Preview The New Tandon Website!

‘Tractor beam’ sensor could find cancer in blood

A new discovery could lead to Star Trek-like biosensor devices that could flag the barest presence of a specific virus, antibody, or protein marker for cancer in blood—or sniff out airborne chemical warfare agents while they’re still far below toxic levels. The discovery follows years of work by Stephen Arnold, professor of applied physics at New York University [Tandon School of Engineering], who in 1995 discovered that an optical fiber could excite what he termed Whispering Gallery Mode (WGM) in polymer micro-beads less than one-third the diameter of a human hair. … Now, Arnold and his team ...  are the first to find a way to determine the density of charges on an area of a WGM micro-bead’s surface, as well as the charge of an ensnared nanoparticle or virus, by measuring how light frequency fluctuates as the tiny particle follows its wobbly course around the sphere.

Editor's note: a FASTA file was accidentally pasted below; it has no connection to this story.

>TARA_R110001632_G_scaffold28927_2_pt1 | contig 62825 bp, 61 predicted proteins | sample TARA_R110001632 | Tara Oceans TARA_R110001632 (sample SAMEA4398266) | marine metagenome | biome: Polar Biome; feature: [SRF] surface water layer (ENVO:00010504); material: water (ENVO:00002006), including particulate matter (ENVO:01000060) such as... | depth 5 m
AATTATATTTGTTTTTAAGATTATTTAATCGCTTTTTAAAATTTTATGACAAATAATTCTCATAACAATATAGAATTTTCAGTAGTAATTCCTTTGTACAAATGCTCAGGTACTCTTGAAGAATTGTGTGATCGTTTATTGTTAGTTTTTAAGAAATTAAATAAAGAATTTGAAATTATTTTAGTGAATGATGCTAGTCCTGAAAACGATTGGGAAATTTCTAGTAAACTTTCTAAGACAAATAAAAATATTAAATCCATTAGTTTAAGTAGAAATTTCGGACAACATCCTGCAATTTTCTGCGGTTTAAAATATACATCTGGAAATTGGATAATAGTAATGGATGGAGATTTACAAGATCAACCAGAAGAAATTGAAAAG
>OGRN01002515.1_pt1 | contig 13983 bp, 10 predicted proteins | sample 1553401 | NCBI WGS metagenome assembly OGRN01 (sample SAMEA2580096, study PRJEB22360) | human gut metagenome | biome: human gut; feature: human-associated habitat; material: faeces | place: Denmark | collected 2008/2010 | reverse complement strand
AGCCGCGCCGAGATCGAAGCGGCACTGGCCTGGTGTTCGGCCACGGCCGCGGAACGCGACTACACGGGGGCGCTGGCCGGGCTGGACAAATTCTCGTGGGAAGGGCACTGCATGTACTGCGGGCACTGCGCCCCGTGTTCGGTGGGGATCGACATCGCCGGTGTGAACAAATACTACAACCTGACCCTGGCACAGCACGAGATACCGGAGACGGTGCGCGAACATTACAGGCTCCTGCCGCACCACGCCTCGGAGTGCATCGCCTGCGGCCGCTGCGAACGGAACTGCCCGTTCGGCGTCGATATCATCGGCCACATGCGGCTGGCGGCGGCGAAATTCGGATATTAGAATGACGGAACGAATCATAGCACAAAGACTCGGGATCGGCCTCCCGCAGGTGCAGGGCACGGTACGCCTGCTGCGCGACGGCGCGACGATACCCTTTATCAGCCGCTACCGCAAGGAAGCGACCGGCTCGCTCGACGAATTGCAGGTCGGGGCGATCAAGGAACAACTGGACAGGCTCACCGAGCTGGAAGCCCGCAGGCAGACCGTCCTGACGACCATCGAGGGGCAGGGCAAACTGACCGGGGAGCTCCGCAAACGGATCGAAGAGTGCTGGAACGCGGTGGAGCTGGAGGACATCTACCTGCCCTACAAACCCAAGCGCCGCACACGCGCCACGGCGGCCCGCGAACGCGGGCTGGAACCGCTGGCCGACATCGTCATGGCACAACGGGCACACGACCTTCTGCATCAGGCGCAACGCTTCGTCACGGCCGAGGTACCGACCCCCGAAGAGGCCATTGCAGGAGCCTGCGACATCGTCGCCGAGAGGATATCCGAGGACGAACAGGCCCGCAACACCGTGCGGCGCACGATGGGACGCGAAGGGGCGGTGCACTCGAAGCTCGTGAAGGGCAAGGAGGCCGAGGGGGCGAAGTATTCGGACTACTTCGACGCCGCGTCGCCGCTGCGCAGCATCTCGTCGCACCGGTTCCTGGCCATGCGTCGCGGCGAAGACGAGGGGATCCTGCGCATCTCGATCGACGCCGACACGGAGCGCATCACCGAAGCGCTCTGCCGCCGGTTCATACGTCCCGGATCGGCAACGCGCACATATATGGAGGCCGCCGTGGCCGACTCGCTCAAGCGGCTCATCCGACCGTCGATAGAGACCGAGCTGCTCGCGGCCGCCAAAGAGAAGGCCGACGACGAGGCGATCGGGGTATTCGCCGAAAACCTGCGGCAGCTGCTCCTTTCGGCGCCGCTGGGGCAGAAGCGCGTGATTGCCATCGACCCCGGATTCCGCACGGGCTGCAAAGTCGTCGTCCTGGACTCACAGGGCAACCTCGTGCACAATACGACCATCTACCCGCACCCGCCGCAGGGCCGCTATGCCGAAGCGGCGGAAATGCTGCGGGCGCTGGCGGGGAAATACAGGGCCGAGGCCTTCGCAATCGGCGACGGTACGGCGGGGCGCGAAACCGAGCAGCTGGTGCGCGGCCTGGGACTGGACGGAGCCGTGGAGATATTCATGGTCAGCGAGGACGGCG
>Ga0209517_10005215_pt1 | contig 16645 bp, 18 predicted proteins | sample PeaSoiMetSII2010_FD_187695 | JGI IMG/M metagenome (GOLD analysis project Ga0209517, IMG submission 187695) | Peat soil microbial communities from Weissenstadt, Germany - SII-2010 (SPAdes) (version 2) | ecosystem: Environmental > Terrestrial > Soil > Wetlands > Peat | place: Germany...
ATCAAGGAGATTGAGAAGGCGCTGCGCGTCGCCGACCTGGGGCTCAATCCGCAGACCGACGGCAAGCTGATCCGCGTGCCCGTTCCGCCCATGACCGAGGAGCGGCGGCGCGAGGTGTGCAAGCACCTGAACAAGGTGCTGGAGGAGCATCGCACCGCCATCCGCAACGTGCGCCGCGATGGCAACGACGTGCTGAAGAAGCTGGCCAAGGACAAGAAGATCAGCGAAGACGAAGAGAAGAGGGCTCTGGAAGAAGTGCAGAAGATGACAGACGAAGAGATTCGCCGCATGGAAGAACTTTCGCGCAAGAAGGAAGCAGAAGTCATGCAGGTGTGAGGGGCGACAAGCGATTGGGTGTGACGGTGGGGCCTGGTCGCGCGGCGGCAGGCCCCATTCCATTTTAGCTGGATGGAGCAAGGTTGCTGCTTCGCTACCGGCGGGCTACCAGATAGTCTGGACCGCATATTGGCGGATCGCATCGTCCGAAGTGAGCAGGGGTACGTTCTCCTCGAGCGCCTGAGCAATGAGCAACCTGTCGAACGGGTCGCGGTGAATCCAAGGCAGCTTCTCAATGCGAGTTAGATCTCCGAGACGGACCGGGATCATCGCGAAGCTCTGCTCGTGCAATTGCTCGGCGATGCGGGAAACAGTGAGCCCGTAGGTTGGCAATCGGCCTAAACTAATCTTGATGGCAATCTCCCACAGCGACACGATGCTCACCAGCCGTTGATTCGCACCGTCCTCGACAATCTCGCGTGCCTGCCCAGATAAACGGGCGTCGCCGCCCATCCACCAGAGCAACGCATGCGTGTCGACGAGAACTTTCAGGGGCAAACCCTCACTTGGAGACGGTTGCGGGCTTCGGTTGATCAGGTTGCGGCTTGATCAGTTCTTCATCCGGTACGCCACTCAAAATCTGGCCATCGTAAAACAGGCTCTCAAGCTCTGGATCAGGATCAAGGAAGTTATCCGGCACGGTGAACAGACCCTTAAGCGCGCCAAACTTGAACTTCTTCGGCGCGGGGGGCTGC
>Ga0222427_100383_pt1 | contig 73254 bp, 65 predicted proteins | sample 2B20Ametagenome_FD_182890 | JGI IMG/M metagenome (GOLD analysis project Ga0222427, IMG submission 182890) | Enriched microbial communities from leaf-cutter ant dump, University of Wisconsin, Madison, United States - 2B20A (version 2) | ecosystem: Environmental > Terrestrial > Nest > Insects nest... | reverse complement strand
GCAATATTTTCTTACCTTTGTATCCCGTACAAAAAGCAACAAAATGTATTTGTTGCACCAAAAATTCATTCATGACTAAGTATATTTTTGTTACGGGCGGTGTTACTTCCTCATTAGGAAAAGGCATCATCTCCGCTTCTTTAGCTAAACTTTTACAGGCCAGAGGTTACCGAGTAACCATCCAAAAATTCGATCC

(see more)